This  montage of the 1930's picture and one taken in September 2008 gives an idea of how the railway fitted
into  the very empty 2008 scene. N.B. This is a replacement photo from the previous one, showing more of
the goods shed than the previous one. This has also shown up where the points on the straight goods track
towards where the goods loading platform were. I say 'where' as it looks as if the points have gone but you
can  make out the wooden  flooring where you would stand to pull the points and where the point rod went
below and fixed to the left hand side of the points. You can also make out the stump where the point lever
had been, to the right of the wooden flooring.

Below: Cropped closer views

The curve to the viaduct is a little more clear and you can just make out the three arches of the viaduct. However it is impossible to make out where the road
bridge was just  off the end of the platforms. You can just make out the bridge that went over the cutting, with a signal post to the left. From this close-up it
is obvious,that there are no catanary wires for the trams. On the far left towards the stop block of the tram line is a wheel of some sort that appears to be on
the rails but isn't possible to make out what sort of vehicle goes with it. Another anomily that caught my eye is what looks like a stop or break along the up
platform,  between the tram pole and the telegraph pole. It's difficult to make out whether it is something lying on the plaftform or if perhaps in the latter
days there was only a single line through the platform and that an extension was made to bring the platform closer to the track for alighting.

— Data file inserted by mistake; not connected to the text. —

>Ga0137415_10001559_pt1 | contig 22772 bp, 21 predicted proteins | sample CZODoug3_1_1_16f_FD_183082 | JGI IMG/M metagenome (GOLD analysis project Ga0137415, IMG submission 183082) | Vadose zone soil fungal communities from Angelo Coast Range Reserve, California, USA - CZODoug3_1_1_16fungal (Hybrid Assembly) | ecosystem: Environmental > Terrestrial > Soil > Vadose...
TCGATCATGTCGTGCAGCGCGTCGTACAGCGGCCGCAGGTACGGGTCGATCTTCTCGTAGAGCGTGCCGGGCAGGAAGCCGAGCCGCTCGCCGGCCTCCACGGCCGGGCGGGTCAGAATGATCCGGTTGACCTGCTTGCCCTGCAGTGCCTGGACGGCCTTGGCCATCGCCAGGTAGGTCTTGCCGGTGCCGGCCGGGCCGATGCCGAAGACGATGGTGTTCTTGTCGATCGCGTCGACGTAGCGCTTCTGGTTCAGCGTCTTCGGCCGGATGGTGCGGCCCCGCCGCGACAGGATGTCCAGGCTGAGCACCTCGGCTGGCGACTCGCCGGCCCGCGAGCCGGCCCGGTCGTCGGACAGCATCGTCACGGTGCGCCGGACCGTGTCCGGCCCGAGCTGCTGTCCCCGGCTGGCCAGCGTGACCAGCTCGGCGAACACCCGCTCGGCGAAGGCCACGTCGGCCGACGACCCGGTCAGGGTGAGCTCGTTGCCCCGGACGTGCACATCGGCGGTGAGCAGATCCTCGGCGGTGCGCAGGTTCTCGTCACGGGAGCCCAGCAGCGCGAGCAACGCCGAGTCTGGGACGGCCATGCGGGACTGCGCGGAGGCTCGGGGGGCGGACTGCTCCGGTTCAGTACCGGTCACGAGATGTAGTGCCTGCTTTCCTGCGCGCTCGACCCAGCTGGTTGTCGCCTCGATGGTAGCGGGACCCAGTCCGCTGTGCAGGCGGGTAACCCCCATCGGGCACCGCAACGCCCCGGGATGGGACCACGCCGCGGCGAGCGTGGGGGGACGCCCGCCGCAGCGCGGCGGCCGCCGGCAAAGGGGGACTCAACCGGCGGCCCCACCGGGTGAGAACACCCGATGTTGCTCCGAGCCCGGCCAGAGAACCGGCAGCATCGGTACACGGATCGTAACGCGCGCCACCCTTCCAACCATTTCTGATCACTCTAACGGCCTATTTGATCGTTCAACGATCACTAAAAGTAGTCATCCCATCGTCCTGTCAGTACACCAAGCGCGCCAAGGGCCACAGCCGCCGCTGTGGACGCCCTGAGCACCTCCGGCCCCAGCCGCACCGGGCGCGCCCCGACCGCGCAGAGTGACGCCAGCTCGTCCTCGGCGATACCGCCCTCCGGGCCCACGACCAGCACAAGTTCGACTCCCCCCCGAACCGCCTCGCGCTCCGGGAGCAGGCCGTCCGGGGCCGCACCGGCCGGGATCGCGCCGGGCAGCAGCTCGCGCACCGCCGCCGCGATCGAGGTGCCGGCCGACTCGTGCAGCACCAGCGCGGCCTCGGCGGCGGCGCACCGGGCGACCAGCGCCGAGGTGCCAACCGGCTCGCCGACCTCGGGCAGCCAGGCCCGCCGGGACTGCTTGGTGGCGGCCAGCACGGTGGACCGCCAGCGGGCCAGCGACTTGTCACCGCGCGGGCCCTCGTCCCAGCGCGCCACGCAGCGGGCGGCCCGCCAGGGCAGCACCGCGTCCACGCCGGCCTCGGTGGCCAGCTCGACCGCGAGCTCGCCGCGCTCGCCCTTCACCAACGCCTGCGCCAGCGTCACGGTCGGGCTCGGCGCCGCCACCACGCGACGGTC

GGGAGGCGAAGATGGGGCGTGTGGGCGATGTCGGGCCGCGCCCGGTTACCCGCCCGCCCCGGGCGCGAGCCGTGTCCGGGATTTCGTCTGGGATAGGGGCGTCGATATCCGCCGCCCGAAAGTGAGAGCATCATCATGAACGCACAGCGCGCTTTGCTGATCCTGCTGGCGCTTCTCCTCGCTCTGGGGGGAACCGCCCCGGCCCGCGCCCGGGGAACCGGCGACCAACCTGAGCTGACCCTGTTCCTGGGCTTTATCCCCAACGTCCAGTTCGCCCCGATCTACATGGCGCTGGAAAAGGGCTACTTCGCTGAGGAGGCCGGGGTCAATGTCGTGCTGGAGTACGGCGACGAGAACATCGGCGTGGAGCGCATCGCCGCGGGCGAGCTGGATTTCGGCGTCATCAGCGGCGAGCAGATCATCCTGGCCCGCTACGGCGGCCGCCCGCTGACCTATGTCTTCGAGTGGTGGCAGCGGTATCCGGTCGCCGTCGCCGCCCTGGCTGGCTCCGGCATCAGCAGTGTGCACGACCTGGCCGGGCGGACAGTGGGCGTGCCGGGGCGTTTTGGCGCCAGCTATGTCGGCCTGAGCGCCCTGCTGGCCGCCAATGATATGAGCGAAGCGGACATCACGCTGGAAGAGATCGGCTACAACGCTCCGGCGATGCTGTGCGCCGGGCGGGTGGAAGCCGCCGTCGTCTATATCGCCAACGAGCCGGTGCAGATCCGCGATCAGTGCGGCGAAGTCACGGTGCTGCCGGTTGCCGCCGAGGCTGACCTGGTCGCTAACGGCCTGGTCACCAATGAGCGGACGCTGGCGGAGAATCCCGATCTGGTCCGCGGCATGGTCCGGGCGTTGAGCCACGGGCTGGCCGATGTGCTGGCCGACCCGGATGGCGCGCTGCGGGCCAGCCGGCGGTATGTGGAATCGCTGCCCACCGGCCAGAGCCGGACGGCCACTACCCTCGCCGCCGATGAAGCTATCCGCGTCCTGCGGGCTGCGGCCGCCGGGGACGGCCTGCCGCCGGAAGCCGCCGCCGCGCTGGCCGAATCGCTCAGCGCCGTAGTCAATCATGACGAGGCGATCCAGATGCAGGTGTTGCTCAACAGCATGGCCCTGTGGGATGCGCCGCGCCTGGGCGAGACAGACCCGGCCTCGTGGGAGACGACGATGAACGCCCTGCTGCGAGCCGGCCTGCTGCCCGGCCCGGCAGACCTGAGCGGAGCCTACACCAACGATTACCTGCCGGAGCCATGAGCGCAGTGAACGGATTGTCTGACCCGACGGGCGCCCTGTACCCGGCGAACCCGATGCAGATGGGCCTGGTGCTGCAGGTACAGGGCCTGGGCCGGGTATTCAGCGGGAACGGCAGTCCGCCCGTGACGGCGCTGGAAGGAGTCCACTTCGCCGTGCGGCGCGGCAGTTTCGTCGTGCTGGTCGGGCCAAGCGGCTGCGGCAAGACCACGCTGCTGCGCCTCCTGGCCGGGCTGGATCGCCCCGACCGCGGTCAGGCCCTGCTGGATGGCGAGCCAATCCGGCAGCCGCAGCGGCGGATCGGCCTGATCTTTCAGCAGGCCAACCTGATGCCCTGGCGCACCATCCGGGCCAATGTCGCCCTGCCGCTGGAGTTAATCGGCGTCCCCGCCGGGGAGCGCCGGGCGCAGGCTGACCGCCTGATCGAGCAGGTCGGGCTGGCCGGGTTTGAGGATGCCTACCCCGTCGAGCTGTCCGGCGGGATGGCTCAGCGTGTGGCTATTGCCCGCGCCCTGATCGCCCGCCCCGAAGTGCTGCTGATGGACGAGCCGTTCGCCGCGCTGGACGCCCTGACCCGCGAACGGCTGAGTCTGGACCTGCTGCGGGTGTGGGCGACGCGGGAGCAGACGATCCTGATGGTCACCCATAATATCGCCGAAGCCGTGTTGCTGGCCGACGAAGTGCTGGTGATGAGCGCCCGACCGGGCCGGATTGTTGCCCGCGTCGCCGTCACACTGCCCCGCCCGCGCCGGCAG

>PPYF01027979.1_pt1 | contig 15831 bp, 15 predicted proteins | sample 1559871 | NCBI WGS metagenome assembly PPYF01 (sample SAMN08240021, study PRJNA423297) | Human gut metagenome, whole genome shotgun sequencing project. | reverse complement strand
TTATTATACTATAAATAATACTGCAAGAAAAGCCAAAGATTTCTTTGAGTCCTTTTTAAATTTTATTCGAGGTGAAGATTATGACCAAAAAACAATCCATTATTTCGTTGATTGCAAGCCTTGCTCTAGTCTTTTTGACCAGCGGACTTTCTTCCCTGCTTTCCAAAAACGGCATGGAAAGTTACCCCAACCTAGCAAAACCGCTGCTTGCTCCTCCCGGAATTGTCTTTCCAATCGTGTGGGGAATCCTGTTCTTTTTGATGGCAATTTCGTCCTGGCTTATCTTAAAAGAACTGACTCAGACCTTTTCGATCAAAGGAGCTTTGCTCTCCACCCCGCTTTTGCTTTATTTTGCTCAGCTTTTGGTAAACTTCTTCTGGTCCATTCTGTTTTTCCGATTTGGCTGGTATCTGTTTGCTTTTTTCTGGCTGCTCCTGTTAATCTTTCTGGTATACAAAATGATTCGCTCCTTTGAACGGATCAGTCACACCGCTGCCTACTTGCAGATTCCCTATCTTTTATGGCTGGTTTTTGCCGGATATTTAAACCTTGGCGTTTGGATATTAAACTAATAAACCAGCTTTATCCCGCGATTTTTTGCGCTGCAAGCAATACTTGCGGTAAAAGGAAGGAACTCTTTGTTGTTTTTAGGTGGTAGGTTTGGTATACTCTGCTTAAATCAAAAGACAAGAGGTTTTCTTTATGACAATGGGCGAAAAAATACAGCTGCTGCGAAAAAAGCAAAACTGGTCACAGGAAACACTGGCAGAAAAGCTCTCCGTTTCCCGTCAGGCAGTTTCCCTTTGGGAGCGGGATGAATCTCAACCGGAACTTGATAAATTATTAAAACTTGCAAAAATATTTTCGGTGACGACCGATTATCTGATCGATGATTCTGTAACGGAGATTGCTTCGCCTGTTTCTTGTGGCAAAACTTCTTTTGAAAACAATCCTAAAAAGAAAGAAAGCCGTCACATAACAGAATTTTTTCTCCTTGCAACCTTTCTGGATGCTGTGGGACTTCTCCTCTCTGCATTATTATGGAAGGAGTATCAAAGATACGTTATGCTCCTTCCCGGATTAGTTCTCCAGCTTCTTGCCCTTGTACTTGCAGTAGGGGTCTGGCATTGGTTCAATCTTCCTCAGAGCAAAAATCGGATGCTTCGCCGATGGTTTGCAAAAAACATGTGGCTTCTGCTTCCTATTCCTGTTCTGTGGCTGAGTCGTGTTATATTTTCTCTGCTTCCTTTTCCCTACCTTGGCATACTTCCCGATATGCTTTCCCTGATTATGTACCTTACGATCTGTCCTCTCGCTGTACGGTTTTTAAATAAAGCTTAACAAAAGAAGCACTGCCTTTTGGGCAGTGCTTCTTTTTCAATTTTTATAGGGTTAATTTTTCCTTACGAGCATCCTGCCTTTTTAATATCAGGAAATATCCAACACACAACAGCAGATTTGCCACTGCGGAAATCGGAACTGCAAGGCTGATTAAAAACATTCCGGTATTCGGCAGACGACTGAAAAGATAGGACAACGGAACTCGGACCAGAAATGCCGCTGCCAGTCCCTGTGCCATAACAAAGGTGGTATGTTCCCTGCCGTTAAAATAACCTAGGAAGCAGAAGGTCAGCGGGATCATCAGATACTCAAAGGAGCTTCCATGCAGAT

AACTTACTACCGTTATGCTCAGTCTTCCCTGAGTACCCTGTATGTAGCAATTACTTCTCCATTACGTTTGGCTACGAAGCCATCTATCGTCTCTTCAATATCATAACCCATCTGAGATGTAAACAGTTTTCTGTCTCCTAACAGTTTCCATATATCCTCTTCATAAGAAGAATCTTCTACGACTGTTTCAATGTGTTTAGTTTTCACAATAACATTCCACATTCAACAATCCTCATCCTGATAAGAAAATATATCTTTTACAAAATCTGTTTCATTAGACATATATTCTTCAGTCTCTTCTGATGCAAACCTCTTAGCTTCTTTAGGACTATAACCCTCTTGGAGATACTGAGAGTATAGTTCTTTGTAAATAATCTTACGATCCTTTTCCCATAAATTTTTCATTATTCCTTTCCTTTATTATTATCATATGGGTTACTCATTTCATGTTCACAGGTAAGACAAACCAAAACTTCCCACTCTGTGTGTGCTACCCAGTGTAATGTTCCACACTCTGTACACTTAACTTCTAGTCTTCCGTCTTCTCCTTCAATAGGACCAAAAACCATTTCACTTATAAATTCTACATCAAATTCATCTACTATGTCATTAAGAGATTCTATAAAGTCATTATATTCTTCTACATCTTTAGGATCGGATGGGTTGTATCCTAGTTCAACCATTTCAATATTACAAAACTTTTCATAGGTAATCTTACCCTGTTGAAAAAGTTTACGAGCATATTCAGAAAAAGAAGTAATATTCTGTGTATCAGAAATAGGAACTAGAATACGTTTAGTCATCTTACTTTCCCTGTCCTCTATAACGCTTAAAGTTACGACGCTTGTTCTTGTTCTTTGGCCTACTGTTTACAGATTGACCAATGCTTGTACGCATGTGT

A closer view of the tram trailor van, which I expect had been standing here for some time and up to final
closure. Whatever became of it? There appears to be a barrel and some sleepers stacked up on the run-round tram
loop line. It's still difficult to make out that object lying on the up platform, or possible width extension to match up
with the single line. Another unrecognisable object shows up just to the left of the wagon, and beyond, and stands
somewhat like an old fashioned post box.

Showing the relation of the tram line coming in from Station Road and curving past the station house towards the loop and onto the stop block just out of sight.
The fenced off section is probably where Hotel passengers joined and alighted the trams, where they would then walk along the concourse path to the waiting
room and platform. It is interesting that the tram track appears to have ran through a low cutting past the house, which would have acted as a barrier. On the far
right is the Goods Shed. From this view it seems obvious that there had been two tracks. On the right of the main track that went inside the shed you can just
make out the rough ground where the nearer track had been lifted. This track terminated outside the shed. You can also follow the curve where the points would
have been, to the right of the first telegraph pole on the left. As the goods yard was on one side of the station goods trains for boddam would have had to back
out onto the mainline then run northwards. Trains coming from Boddam would have had to run past the station into the cutting towards Hatton then push back
into the goods yard.  Slain's Castle is seen in the far background between the house and shed! I would love to see the original print or negative of this photograph,
which would have much finer detail than this book print.

Slainte Castle through the 200mm zoom lens in Sept. 2008

An Ex GNSR passenger coach lies decaying near Hatton. Possibly one of the coaches seen on the trains in
the old photos of Cruden Bay station above.

With grateful thanks to Alan Mitchell, author of 'Tales Of The Buchan Line' for use of his photographs on this page.


This GNSR coach is near Cruden Bay and is in quite good condition. It could quite easily be renovated
(Author known as Silversurfer)

An Ex GNSR Boddam branch passenger coach at Port Errol, Cruden Bay. (John McKintyre)

6th September 2010

With thanks to Philip Plumbe in Australia, who kindly sent a photo of an envelope with the Cruden Bay Hotel marking on it. It is from a letter sent by his Grandfather to his Grandmother on the 8th
of July  1905. Philp's grandfather worked for a railway company in England and got to travel around the U.K. quite a bit.